Issue 11 (May 26)


Recordings of COVID-19-Related COSSA Headlines Webinars Now Available

In recognition of the severity of the current coronavirus crisis, COSSA has elected to make recordings of its members-only Headlines webinars related to the pandemic available immediately, rather than waiting an additional month to release the recordings to non-members. Check out the Headlines page on the COSSA website for links to previous recordings, including our most recent deep dive discussion with University of Florida epidemiologist Natalie Dean, who called for social scientists to weigh in on critical questions such as how best to facilitate contact tracing and providing insight into factors that could affect the public’s reaction to a potential vaccine. Other Headlines discussions related to COVID-19 focused on communication strategies in an emerging public health crisis and the role of the White House Office of Science and Technology Policy in coordinating science agencies’ response. COSSA members can sign up for members-only emails to receive information on how to join these webinars live.

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Census Releases First COVID-19 Household Data

The Census Bureau has released the first data from its new COVID-19 Household Pulse Survey, which asks over 50,000 Americans about their employment status, spending patterns, food security, housing, physical and mental health, access to health care, and educational disruption during the coronavirus pandemic (see previous coverage). The data, which covers April 23-May 5, was released as tables and through an interactive dashboard. More information about the survey is available on the Census Bureau website. Data will continue to be released on a weekly basis throughout the survey’s 90-day duration. In addition, the Census Bureau has released data on the pandemic’s impact on small businesses collected by its Small Business Pulse Survey.

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National Academies Holds Webinar on COVID-19 and Extreme Environmental Events

The National Academies Sciences, Engineering, and Medicine’s Board on Environmental Change and Society and Resilient America Roundtable convened a webinar on May 13 to discuss the social science aspects of potential emergencies that compound the current COVID-19 crisis with environmental hazards, such as fires, hurricanes, flooding, and heatwaves. The event featured experts from federal government agencies such as the Federal Emergency Management Agency (FEMA) and the National Oceanic and Atmospheric Administration (NOAA), as well as universities, and nonprofit and community organizations. Panelists discussed the challenges of responding to emergencies and natural disasters amidst a pandemic and the need for social science to shed more light on how individuals and communities are likely to respond to such situations. A recording of the event is available on the NASEM website.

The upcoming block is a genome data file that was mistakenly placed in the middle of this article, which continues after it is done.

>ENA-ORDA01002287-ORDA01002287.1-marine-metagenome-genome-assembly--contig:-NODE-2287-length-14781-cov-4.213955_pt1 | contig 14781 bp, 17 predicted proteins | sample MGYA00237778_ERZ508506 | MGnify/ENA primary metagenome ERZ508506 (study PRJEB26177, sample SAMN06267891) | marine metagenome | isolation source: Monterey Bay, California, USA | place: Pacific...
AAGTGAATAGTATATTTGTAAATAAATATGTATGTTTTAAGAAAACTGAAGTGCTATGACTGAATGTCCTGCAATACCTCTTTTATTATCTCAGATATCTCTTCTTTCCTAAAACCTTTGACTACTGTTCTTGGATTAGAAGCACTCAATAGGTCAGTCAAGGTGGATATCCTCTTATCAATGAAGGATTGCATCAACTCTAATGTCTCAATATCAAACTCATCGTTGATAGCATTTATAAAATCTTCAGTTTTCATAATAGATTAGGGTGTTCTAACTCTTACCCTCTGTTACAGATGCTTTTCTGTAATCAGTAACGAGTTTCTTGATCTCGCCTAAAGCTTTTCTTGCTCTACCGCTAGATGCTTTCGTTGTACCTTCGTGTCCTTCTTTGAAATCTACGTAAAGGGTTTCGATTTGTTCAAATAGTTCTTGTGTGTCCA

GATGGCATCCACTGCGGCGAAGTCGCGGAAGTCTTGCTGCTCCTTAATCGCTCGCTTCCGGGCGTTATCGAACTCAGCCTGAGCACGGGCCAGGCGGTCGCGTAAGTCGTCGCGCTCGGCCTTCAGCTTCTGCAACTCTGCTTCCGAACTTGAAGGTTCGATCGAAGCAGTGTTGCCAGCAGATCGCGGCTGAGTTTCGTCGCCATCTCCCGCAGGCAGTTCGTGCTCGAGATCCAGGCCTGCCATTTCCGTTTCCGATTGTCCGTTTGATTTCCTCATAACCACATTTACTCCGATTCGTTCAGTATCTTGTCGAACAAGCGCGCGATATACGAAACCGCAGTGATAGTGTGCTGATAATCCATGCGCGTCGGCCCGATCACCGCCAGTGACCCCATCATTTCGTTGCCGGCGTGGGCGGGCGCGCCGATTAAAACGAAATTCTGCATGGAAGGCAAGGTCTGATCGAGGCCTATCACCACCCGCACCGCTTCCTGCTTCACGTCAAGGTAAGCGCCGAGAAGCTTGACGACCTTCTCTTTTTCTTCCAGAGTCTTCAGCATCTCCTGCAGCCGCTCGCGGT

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COSSA Submits Testimony in Support of FY 2021 Funding for Health, Education Agencies

Each year, COSSA submits outside witness testimony to the Congressional Appropriations subcommittees responsible for funding federal agencies important to the social sciences. Earlier this month, COSSA submitted testimony to the Senate Appropriations Subcommittee on Labor, Health and Human Services, Education, and Related Agencies calling for robust funding for the National Institutes of Health, Centers for Disease Control and Prevention (including the National Center for Health Statistics), Agency for Healthcare Research and Quality, Bureau of Labor Statistics, Institute of Education Sciences, and the Department of Education’s International Education and Foreign Language programs. All of COSSA’s FY 2021 testimony is posted on the COSSA website.

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John Haaga Answers “Why Social Science?”

why-social-scienceThe latest Why Social Science? post comes from Dr. John Haaga, who retired as Director of the National Institute on Aging’s Division of Behavioral and Social Research in 2019. He writes about the light COVID-19 has shed on the work the U.S. needs to do in order for Americans’ health outcomes to catch up to those in peer countries. Read it here and subscribe.

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Lawmakers Break for Memorial Day Recess with Packed June Agenda in the Wings

When the Senate returns next week, lawmakers will look to move the fiscal year (FY) 2021 National Defenses Authorization Act (NDAA), which, like annual appropriations bills, is seen as “must pass” legislation as its sets annual spending levels for the Department of Defense. The NDAA is an especially important piece of legislation to watch this year given that, as one of few annual “must pass” bills, it is viewed as a potential vehicle for other, sometimes unrelated policy proposals (see the article on the Endless Frontiers Act).